MBIE releases new financial advice regime fact sheets
Yesterday, the Ministry of Business, Innovation and Employment (MBIE) released two new fact sheets on the new financial advice regime under the Financial Services Legislation Amendment Act 2019 (FSLAA):
- Engaging individuals through ‘interposed persons’ to give financial advice; and
- Can advisers be engaged by multiple financial advice providers?
Links to further fact sheets (listed below) can be found on the MBIE website.
- A new financial advice regime: factsheet
- Enforcement in the new financial advice regime
- Liability in the new financial advice regime
Who needs to read it? Why?
This is important for all business involved in the provision of financial advice and financial services or products.
What do the fact sheets cover?
Engaging individuals through ‘interposed persons’ to give financial advice
- An interposed person arrangement is where a Financial Advice Providers (FAP) engages individuals (Financial Advisers (FAs) and/or Nominated Representatives (NRs)) indirectly through one or more other entities (the ‘interposed persons’) to give advice on its behalf.
- An entity can only engage FAs or NRs through an interposed person if authorised by a licence condition.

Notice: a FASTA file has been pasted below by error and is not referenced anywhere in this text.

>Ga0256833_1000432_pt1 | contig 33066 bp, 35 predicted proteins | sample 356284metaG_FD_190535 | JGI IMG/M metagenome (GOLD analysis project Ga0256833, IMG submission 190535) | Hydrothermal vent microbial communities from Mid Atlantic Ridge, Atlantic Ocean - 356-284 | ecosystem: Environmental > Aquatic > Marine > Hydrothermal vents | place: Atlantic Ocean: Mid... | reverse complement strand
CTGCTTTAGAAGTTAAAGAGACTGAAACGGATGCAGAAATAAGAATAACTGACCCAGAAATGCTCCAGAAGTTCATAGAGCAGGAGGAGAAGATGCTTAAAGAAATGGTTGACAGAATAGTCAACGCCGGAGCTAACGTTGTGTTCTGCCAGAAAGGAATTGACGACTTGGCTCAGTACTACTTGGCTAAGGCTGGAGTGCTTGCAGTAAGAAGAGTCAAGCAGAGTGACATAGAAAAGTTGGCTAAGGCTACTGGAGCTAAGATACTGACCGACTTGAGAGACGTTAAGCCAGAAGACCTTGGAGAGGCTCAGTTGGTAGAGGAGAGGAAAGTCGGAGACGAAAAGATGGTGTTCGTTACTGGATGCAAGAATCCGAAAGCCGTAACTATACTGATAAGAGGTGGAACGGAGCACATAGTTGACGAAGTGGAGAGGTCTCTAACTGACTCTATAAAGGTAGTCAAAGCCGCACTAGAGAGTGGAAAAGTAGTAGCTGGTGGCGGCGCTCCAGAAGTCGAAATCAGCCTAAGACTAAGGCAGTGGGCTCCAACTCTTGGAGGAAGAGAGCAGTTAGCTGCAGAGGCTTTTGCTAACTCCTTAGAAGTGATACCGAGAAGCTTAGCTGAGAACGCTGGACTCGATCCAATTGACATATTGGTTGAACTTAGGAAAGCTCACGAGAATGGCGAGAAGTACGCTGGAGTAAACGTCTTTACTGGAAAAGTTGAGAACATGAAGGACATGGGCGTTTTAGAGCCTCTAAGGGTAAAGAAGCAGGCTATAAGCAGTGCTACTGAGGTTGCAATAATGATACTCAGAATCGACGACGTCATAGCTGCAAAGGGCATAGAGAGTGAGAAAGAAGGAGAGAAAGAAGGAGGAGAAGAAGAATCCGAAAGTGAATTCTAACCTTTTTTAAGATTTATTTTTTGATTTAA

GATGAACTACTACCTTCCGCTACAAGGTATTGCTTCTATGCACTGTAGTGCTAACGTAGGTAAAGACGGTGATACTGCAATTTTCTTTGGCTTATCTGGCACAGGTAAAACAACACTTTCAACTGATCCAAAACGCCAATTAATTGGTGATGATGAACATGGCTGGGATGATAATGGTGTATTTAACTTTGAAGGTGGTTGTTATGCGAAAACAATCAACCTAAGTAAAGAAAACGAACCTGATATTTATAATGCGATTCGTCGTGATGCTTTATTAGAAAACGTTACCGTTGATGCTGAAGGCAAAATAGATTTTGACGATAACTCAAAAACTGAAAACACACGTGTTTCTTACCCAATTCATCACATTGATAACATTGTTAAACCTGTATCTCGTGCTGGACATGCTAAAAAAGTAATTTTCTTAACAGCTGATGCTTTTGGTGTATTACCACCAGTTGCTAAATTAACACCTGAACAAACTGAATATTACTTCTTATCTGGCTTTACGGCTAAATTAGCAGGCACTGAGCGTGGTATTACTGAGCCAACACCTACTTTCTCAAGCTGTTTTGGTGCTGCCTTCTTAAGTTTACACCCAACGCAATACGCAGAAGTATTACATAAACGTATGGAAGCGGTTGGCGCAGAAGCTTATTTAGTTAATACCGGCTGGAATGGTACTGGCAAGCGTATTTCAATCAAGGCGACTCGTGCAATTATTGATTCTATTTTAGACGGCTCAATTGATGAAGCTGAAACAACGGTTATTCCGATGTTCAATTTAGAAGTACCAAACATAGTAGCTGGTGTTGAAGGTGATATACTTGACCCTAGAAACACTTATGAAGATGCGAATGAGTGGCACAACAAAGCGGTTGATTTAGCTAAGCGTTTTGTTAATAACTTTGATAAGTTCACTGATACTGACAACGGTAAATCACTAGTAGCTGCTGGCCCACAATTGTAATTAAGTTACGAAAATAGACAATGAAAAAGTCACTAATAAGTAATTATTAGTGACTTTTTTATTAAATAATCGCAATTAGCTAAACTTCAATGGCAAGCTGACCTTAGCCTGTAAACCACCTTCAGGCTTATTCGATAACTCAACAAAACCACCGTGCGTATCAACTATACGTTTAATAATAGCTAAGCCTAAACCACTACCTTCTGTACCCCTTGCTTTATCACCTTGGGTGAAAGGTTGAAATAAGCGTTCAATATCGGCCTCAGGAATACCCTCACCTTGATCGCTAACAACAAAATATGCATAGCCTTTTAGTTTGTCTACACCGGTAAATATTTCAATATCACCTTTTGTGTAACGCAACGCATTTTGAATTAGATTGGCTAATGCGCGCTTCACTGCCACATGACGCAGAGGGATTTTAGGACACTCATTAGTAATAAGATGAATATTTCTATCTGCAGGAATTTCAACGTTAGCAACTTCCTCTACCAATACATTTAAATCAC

- An arrangement is not interposed where individual FAs and/or NRs are engaged directly, i.e. as employees or contractors.
- It may be worth considering whether engaging an individual directly is feasible, as this would avoid the need for potentially complicated interposed person arrangements.
Can financial advisers be engaged by multiple FAPs?
- While it is possible for a FA to be engaged by more than one FAP, there is a risk that these multiple provider arrangements could lead to consumer confusion or harm.
- An individual does not need to be engaged by different FAPs in order to give advice about different types of products or different product providers’ products.
- FSLAA provides for licensing conditions to prohibit FAPs from engaging a FA that is also engaged by another FAP. Conditions may be imposed either by the Financial Markets Authority (FMA), or through regulations developed by MBIE, to prohibit particular types of arrangements if concerns arise with regards to how these arrangements are impacting on consumers.
- MBIE is not currently considering imposing licensing conditions through regulations to prohibit particular types of arrangements. However, licensing conditions may be imposed if it becomes apparent that there is potential for consumer confusion or harm.
- Those considering multiple provider arrangements will need to consider a number of factors. The fact sheet provides a non-exhaustive list of questions to consider.
The new fact sheets help clarify certain aspects on how the regime will apply. In our experience, however, these areas continue to be complex and require careful negotiation to ensure your chosen advice structure is robust, compliant and fit for purpose.
If you have any questions about the issues raised by these fact sheets, or are considering how FSLAA may affect your business, please contact one of our experts.
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